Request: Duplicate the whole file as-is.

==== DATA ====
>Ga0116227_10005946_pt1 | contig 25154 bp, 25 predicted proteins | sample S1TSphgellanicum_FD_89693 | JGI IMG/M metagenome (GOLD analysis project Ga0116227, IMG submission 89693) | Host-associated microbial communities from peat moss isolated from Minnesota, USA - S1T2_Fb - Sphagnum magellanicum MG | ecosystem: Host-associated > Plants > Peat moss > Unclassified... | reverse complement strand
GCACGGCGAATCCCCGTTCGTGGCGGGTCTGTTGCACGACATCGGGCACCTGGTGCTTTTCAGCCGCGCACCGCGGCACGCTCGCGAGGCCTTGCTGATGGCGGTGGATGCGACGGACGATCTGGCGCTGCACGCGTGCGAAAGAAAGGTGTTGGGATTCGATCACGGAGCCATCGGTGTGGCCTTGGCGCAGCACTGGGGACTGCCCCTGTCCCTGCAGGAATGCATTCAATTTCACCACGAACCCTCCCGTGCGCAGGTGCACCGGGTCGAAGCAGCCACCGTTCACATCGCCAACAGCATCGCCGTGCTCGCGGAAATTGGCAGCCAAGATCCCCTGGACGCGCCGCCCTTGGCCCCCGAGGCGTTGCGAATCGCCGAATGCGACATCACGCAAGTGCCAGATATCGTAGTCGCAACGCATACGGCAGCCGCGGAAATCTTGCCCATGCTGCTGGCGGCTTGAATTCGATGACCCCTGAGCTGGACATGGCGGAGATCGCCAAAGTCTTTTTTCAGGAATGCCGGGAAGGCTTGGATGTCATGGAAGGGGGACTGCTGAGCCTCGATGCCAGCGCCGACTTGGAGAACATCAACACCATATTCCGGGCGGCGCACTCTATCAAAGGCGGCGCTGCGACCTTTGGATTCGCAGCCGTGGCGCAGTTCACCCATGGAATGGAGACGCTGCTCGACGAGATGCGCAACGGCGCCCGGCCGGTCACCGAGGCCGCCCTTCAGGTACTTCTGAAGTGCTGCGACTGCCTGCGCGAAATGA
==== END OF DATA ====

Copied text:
>Ga0116227_10005946_pt1 | contig 25154 bp, 25 predicted proteins | sample S1TSphgellanicum_FD_89693 | JGI IMG/M metagenome (GOLD analysis project Ga0116227, IMG submission 89693) | Host-associated microbial communities from peat moss isolated from Minnesota, USA - S1T2_Fb - Sphagnum magellanicum MG | ecosystem: Host-associated > Plants > Peat moss > Unclassified... | reverse complement strand
GCACGGCGAATCCCCGTTCGTGGCGGGTCTGTTGCACGACATCGGGCACCTGGTGCTTTTCAGCCGCGCACCGCGGCACGCTCGCGAGGCCTTGCTGATGGCGGTGGATGCGACGGACGATCTGGCGCTGCACGCGTGCGAAAGAAAGGTGTTGGGATTCGATCACGGAGCCATCGGTGTGGCCTTGGCGCAGCACTGGGGACTGCCCCTGTCCCTGCAGGAATGCATTCAATTTCACCACGAACCCTCCCGTGCGCAGGTGCACCGGGTCGAAGCAGCCACCGTTCACATCGCCAACAGCATCGCCGTGCTCGCGGAAATTGGCAGCCAAGATCCCCTGGACGCGCCGCCCTTGGCCCCCGAGGCGTTGCGAATCGCCGAATGCGACATCACGCAAGTGCCAGATATCGTAGTCGCAACGCATACGGCAGCCGCGGAAATCTTGCCCATGCTGCTGGCGGCTTGAATTCGATGACCCCTGAGCTGGACATGGCGGAGATCGCCAAAGTCTTTTTTCAGGAATGCCGGGAAGGCTTGGATGTCATGGAAGGGGGACTGCTGAGCCTCGATGCCAGCGCCGACTTGGAGAACATCAACACCATATTCCGGGCGGCGCACTCTATCAAAGGCGGCGCTGCGACCTTTGGATTCGCAGCCGTGGCGCAGTTCACCCATGGAATGGAGACGCTGCTCGACGAGATGCGCAACGGCGCCCGGCCGGTCACCGAGGCCGCCCTTCAGGTACTTCTGAAGTGCTGCGACTGCCTGCGCGAAATGA